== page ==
Making Fun Of Online Dating Might Actually Make You Better At It

Photo: Ashley Batz/Bustle

Throughout July, Bustle's Comedy IRL package is featuring photo shoots, profiles, and stories of the women in comedy who are using their craft to elevate female voices and speak out on important issues. Comedy is powerful as hell, and we're toasting the women who prove it. Check out the whole package here.

In a world where people are glued to their phones, Lane Moore brings online dating to life with a comedy show, appropriately titled Tinder LIVE!, that turns the swipe-left struggle into an interactive audience experience and has featured comedians like Awkwafina and David Cross. She's even hit the road, taking a sold-out tour across the country. When she's not on stage, Moore tweets, 'grams, and runs a Tumblr called Male Feminists of Tinder, which sheds light on the dudes who claim to be feminists in order to get laid. You may also recognize her from her appearance on HBO's Girls, where she tried to check Marnie's self-absorbed attitude.

Now Moore is sharing why it's worth seeing the humor in the whole online dating process and how to remember you're not alone, as told to Associate Entertainment Editor, Jamie Primeau.

I'm a standup comedian and I am here to tell you that I would like to fall in love in an adorable way even though it's not cool. What can I say? I'm a hopeless romantic. That may sound surprising coming from someone who's runs a comedy show (Tinder Live!) where they swipe through dating apps on stage, but the cynicism plaguing romantic love never made sense to me. I don't get the way so many people seem to not care about romance or relationships. l know there are men and women out there who want to fall in love; who are dying to have all that cute sh*t happen; who want to plan cute dates and really give things a shot. After all, I'm one of those people.

At the same time, I also need to crack jokes about this bonkers dating experiment we've all agreed to, if I'm ever going to get there. Like most people, when I began online dating, I wanted something magical to happen, before hitting the realization that it's a frustrating, lonely experience. So to cope, many of us act "too cool" — it seems better not to care.

Photo: Ashley Batz/Bustle; Art Direction: Brit Phillips/Bustle

And I get it, especially in the face of the online daters who make the whole process so damn painful. The worst things aren't even the gross photos (like one pic I encountered of a guy laying on a couch with a beer box over his penis). The truly upsetting moments are when you find guys who feel the need to yell at women. They'll write things, in all caps, like, "WHY'D YOU PUT UP GROUP PICTURES IF YOU'RE NOT THE HOTTEST ONE?" Or, "IF YOU DON'T WANT TO TALK TO ME, DON'T EVEN SWIPE RIGHT." We haven't even met and you're already yelling. Is that really how we're going to start this? Weeding out this kind of crap makes the whole process so fraught and frustrating.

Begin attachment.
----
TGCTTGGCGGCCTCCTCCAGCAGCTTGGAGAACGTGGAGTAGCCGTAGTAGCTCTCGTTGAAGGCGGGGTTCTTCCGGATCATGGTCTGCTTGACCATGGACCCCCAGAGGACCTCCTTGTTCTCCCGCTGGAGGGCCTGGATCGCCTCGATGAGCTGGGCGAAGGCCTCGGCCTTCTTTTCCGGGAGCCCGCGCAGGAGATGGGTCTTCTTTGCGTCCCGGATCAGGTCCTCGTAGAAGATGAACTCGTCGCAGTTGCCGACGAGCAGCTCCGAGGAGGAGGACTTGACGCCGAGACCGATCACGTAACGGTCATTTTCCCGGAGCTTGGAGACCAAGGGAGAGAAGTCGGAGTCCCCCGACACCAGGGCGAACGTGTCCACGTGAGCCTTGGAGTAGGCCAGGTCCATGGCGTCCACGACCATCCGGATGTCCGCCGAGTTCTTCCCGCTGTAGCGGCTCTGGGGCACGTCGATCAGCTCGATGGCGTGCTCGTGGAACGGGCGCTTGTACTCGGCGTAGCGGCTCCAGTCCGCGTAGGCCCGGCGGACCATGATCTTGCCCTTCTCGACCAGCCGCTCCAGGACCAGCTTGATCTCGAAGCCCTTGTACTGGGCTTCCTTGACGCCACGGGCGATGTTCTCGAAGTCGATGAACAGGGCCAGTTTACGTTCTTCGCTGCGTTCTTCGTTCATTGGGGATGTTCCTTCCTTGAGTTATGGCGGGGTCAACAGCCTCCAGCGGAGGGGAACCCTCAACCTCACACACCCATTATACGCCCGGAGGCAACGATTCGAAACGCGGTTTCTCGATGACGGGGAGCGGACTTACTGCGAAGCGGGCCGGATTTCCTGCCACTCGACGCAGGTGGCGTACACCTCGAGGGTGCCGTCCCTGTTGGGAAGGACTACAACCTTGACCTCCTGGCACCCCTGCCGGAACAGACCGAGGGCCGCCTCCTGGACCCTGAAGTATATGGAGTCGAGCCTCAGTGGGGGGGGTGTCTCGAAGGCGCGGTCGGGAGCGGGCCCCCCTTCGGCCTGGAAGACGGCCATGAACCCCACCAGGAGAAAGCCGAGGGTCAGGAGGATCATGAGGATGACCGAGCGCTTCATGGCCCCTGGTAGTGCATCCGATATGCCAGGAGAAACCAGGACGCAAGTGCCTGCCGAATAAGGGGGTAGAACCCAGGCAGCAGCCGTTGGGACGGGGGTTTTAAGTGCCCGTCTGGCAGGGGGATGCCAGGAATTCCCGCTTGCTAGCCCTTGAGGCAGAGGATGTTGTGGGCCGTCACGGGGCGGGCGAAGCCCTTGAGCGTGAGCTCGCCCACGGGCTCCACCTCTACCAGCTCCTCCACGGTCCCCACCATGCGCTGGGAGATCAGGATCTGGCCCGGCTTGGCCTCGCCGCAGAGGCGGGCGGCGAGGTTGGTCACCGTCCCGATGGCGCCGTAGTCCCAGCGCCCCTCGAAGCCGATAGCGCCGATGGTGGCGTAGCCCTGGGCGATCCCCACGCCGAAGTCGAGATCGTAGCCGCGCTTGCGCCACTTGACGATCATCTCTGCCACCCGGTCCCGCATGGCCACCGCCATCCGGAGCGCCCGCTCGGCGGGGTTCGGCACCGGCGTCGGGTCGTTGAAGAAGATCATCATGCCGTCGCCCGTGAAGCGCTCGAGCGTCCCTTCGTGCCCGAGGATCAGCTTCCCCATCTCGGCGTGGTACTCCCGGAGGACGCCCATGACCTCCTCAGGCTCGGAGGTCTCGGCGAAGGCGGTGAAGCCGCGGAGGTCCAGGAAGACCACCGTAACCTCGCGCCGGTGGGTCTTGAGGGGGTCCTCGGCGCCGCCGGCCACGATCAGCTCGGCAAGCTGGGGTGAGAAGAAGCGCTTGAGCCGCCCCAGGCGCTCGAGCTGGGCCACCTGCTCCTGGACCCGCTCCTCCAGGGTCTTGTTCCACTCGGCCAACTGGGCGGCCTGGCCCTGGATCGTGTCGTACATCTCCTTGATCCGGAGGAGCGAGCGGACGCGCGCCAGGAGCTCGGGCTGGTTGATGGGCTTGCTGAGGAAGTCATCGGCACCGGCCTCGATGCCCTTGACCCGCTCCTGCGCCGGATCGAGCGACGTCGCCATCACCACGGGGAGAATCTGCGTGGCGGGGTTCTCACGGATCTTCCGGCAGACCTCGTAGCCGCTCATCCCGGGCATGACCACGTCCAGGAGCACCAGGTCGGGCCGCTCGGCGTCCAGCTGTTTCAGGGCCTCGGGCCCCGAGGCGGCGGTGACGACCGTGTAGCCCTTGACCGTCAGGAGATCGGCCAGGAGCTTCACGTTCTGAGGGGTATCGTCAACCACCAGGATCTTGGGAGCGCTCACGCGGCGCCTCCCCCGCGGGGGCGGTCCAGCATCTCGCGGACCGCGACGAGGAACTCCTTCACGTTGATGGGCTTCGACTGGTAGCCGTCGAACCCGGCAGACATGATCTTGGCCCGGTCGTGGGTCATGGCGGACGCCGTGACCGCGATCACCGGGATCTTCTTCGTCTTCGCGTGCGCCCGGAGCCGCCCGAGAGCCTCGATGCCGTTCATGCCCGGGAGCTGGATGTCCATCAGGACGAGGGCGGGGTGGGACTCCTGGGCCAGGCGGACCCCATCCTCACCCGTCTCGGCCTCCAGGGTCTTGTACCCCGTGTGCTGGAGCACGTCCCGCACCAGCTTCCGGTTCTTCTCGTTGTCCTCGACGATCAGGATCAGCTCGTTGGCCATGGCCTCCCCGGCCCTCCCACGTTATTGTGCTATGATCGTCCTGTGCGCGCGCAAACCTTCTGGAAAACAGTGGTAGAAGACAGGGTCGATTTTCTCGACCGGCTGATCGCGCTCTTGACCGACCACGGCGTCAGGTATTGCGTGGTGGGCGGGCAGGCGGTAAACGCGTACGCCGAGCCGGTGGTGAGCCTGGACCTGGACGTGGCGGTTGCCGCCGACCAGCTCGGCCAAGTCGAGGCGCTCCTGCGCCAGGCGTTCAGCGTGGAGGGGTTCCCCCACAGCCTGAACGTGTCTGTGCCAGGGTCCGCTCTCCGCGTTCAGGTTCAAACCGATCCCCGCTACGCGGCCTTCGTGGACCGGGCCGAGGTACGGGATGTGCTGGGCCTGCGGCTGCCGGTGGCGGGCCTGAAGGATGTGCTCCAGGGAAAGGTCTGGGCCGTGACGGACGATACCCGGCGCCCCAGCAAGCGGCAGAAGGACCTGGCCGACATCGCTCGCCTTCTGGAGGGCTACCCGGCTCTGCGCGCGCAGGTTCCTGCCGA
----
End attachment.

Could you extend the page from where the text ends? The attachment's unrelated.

Luckily, I'm also the kind of person who always finds this kind of pain really funny, and encouraging people to laugh through the experience is part of the motivation behind my show. At Tinder LIVE!, I'll open the app on a projector and get audience input on who to swipe on and what to write. There are segments like "This Might Be My Baby," where we guess whether the infant actually belongs to the guy posing with it and "Which One Is It?" for when there are, like, 10 people in the profile photos and you don't know who you're trying to have sex with. It's all in good fun, but my ultimate goal is making people feel less alone.

Photo: Ashley Batz/Bustle; Art Direction: Brit Phillips/Bustle

No one knows what they're doing when it comes to online dating, myself included. So there's a real sense of community at my shows, where we feel like we're all in this together. I always say it's like Mystery Science Theater with Tinder. Even if someone has never been on a dating app, or they've been married for like 20 years, they still get it. The search for love is just so painful and universal. Everyone can relate to the struggle.

In fact, that's exactly what I hear from a lot of women who see the show. I just think it helps to watch a woman approach dating without fear, to not be phased or take the process super seriously — to laugh at this whole crazy process.

Photo: Ashley Batz/Bustle; Art Direction: Brit Phillips/Bustle

People worry so much over saying the right thing on an app or to someone they're dating, but I'm just like, whatever, if it's meant to be, there's nothing too weird that I can say. (And trust me, I've said plenty of weird sh*t.) In fact, I know it may seem scary or, even worse, completely uncool, but if you want to have success with online dating apps, just write something honest. If you're the kind of person who's going to engage, then engage. There's so little actual communication on these apps, which is why it's the best when someone actually wants to talk. Because that's the point.

And even though I swipe through and make fun of the most hilarious Tinder profiles for the sake of comedy, I truly believe that most people out there are inherently good, even the ones with the most ridiculous profiles. Most people want to connect. And most people have the ability to do so, if they can loosen up, laugh at themselves, and quit trying to act so damn cool.